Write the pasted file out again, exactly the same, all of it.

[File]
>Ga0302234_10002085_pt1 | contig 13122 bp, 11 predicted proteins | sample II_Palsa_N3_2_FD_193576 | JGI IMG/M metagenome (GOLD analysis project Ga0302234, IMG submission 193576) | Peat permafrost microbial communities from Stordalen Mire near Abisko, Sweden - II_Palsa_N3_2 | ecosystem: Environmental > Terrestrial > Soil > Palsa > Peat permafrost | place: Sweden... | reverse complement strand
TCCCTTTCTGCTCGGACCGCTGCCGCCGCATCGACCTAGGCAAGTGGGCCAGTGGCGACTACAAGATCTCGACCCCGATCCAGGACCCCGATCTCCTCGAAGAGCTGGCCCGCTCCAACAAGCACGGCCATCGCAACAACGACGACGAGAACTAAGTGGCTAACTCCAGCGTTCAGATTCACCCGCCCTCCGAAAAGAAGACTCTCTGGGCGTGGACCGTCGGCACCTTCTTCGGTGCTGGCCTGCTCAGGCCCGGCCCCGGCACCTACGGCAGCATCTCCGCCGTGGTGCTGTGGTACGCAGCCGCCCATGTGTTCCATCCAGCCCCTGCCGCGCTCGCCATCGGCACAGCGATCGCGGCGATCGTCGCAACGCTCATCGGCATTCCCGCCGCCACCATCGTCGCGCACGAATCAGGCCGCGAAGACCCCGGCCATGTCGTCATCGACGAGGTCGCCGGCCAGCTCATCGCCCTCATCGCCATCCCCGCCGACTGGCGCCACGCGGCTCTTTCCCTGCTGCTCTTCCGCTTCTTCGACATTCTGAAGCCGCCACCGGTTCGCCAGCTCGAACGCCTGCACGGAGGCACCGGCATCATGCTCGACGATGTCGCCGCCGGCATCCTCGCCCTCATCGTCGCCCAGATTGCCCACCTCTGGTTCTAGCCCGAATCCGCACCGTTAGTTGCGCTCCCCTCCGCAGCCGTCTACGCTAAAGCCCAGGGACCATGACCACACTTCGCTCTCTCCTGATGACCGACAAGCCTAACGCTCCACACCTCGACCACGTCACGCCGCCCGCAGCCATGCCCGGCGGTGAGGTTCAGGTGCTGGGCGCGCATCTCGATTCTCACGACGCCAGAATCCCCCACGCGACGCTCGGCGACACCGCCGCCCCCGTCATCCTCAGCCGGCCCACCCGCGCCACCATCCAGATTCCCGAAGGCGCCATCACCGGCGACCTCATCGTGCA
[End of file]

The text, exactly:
>Ga0302234_10002085_pt1 | contig 13122 bp, 11 predicted proteins | sample II_Palsa_N3_2_FD_193576 | JGI IMG/M metagenome (GOLD analysis project Ga0302234, IMG submission 193576) | Peat permafrost microbial communities from Stordalen Mire near Abisko, Sweden - II_Palsa_N3_2 | ecosystem: Environmental > Terrestrial > Soil > Palsa > Peat permafrost | place: Sweden... | reverse complement strand
TCCCTTTCTGCTCGGACCGCTGCCGCCGCATCGACCTAGGCAAGTGGGCCAGTGGCGACTACAAGATCTCGACCCCGATCCAGGACCCCGATCTCCTCGAAGAGCTGGCCCGCTCCAACAAGCACGGCCATCGCAACAACGACGACGAGAACTAAGTGGCTAACTCCAGCGTTCAGATTCACCCGCCCTCCGAAAAGAAGACTCTCTGGGCGTGGACCGTCGGCACCTTCTTCGGTGCTGGCCTGCTCAGGCCCGGCCCCGGCACCTACGGCAGCATCTCCGCCGTGGTGCTGTGGTACGCAGCCGCCCATGTGTTCCATCCAGCCCCTGCCGCGCTCGCCATCGGCACAGCGATCGCGGCGATCGTCGCAACGCTCATCGGCATTCCCGCCGCCACCATCGTCGCGCACGAATCAGGCCGCGAAGACCCCGGCCATGTCGTCATCGACGAGGTCGCCGGCCAGCTCATCGCCCTCATCGCCATCCCCGCCGACTGGCGCCACGCGGCTCTTTCCCTGCTGCTCTTCCGCTTCTTCGACATTCTGAAGCCGCCACCGGTTCGCCAGCTCGAACGCCTGCACGGAGGCACCGGCATCATGCTCGACGATGTCGCCGCCGGCATCCTCGCCCTCATCGTCGCCCAGATTGCCCACCTCTGGTTCTAGCCCGAATCCGCACCGTTAGTTGCGCTCCCCTCCGCAGCCGTCTACGCTAAAGCCCAGGGACCATGACCACACTTCGCTCTCTCCTGATGACCGACAAGCCTAACGCTCCACACCTCGACCACGTCACGCCGCCCGCAGCCATGCCCGGCGGTGAGGTTCAGGTGCTGGGCGCGCATCTCGATTCTCACGACGCCAGAATCCCCCACGCGACGCTCGGCGACACCGCCGCCCCCGTCATCCTCAGCCGGCCCACCCGCGCCACCATCCAGATTCCCGAAGGCGCCATCACCGGCGACCTCATCGTGCA